All power holders in Japan, however, wanted to preserve their own privileges. Demilitarizing Japan and breaking up the Zaibatsu cartels would not be easy. In his memorandum to Maxwell, Lattimore fleshed out the ways of promoting entrepreneurship that he had first mentioned in Solution:

Each negative step taken in demilitarizing Japan should be accompanied by a positive step which permits the formation of an anti-militarist interest group. It is no use trying to indoctrinate Japan with a democratic ideology based on words and arguments, unless the people who hear the words and study the arguments can see that they fit their own interests. Examples: Break-up of the Zaibatsu will be only temporary unless other ways of doing business are deliberately encouraged and given the edge, in such a manner that the Zaibatsu, when they try to recombine, will find that their principal obstacle is not an American decree, but the resistance of newly formed Japanese small-scale and middle-sized enterprises with interests of their own to defend. Possibly a start could be made by setting up tax scales with incentives for smaller enterprises and deterrents for cartels and associations. [13]

It is not likely that this memorandum had much influence. What Lattimore recommended was in line with established American policy for the occupation, but the Pauley mission was specifically charged with considering reparations.[14] Lattimore's role was primarily to relate possible reparations to the needs of Japan's victims, not to show how small businesses could be encouraged.

Two areas of Japanese industry were assigned to Lattimore for analysis: machine tools and aluminum. Both areas had been expanded for war production far beyond any possible domestic needs. By the time he finished his investigations, Lattimore had found the Japanese to possess approximately 850,000 machine tools, compared to the 1930 prewar stock of 150,000. The interim report of the Pauley mission (January 12, 1946) slated half the machine-tool hoard for reparations. In aluminum, the war-induced production was even greater. No aluminum whatever had been produced until 1934, when Japan was already deep into Manchuria. By 1944 nine major plants produced annually 152,200 metric tons of aluminum, all of it for the war effort. Japan had no bauxite, the civilian economy used little aluminum, and there was excess capacity in the copper industry that could be devoted to aluminum should civilian demand in-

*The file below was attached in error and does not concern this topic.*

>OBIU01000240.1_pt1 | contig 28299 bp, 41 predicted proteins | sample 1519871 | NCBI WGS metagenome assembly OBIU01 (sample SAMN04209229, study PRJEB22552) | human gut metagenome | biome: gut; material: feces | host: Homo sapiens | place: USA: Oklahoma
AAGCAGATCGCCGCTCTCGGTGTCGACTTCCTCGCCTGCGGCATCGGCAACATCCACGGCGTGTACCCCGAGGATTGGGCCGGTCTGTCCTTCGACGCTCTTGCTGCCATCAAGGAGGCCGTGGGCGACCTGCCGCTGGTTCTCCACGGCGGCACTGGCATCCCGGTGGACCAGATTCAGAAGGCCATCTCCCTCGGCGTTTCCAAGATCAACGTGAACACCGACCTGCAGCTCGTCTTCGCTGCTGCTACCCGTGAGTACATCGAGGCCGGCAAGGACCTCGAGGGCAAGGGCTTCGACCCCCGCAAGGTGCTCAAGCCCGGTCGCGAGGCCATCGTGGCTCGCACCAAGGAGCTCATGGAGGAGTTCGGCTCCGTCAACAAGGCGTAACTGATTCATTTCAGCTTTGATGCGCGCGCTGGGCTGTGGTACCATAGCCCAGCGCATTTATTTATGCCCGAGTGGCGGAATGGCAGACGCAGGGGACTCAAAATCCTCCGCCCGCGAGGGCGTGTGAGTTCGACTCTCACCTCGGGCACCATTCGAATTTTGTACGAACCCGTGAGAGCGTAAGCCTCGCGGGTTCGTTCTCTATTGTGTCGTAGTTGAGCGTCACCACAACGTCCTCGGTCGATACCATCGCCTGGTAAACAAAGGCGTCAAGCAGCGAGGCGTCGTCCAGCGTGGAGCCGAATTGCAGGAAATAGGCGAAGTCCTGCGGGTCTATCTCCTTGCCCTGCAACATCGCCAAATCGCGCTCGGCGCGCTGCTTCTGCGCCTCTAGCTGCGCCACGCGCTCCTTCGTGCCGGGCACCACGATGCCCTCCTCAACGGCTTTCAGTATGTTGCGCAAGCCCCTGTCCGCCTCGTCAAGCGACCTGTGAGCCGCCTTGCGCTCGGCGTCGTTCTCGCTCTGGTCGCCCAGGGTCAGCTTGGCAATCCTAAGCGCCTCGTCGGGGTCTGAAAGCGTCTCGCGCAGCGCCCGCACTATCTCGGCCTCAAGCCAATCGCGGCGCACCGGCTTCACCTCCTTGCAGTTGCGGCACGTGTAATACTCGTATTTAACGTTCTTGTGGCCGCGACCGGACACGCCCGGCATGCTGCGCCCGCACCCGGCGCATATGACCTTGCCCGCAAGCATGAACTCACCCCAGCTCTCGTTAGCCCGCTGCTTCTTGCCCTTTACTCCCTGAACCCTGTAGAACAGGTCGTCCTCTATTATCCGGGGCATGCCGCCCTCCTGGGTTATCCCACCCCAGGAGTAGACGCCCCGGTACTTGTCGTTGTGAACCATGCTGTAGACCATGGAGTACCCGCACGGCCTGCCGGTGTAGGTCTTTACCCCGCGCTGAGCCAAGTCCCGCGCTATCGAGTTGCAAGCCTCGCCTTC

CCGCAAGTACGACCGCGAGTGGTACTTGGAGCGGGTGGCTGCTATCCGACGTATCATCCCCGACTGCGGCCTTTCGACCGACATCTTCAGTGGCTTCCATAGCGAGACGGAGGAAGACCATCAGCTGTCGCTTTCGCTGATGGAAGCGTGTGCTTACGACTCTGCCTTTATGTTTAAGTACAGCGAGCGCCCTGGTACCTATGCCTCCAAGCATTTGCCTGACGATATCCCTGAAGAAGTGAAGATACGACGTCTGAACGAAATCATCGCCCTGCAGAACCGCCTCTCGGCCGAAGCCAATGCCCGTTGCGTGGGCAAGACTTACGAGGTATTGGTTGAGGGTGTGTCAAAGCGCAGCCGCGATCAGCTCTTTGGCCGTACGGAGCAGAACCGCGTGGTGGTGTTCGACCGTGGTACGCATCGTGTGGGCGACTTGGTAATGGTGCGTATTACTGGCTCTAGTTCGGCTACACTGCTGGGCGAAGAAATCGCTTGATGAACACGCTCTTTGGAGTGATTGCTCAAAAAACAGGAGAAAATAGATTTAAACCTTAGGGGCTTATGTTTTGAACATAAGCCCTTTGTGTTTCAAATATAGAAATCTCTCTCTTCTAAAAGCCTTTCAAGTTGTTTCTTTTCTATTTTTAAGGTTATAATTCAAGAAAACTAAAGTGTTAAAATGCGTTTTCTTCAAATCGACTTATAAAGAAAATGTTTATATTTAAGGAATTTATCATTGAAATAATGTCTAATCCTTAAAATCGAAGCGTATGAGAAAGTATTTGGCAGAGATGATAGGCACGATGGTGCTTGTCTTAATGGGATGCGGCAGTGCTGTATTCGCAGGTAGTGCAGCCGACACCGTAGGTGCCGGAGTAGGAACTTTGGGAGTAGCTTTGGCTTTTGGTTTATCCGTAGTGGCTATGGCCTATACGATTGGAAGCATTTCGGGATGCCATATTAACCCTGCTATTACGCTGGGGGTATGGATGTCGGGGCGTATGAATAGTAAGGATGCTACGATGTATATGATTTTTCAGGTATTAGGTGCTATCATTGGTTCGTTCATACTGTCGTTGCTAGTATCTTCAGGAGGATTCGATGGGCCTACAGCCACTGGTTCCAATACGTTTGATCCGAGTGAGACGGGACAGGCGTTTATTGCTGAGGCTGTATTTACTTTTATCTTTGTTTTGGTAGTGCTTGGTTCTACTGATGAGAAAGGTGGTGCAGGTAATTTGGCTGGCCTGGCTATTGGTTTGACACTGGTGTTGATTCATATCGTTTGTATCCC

crease. Lattimore—and Pauley—finally recommended that only a plant or two be retained to process the estimated two and one-half years' supply of scrap.[15]

Aside from his assigned industries, much of Lattimore's attention was devoted to China. Here he locked horns with another commission member, Arthur G. Coons. Toward the end of November Coons gave Pauley a memorandum on reparations policy as it affected China. Lattimore disagreed with much of Coons's memo. On November 26 Lattimore presented Pauley with a document "in modification or amplification of Coons' interpretations." One of Coons's assumptions was that the United States should accept as a given that "Russia is pledged to support of Chungking." Coons apparently based this assumption on the terms of the recently signed Sino-Soviet Treaty.

Lattimore exploded: "Russia is NOT pledged to support of Chungking. Article V of the Russo-Chinese Treaty pledges non-interference in internal affairs. This has always been a thorny point with any country that negotiated a treaty with Russia." Russia had agreed to moral support and assistance to the Nationalist government, true, but in the context of the war with Japan. That war was now over. International lawyers could argue interminably about whether the Soviets were obliged to support Chungking against domestic enemies.[16]

If it were not enough to have caught Coons trusting the Russians, Lattimore found fault with another Coons conclusion: "We dare not leave Jap troops (or, for that matter, Jap civilians) in North China, if we wish to consider the victory over Japan complete." To this Lattimore responded, "I disagree. With the fall of Japan, the Japanese in North China are like a tank with no gas. The Japanese were powerful in North China because they were hooked up with Japan as a power base." The only way they could now have power would be to hook up with the Americans. Lattimore thought we should get our military out of China; then the Chinese would expel the Japanese quickly. [17]

Coons claimed, when interviewed by the FBI in 1950, to remember a controversy among members of the Pauley mission over reports that Soviet troops were stripping Manchuria of its industrial facilities. Coons believed these reports to be true; Lattimore allegedly refused to accept them because he was pro-Soviet.[18]

Lattimore did not recall a controversy over the accuracy of reports that Russia was stripping Manchuria. He did recall discussing probable Russian strategy with Martin Bennett, an engineer with the mission whom Lattimore much respected. Bennett was assigned to visit Manchuria for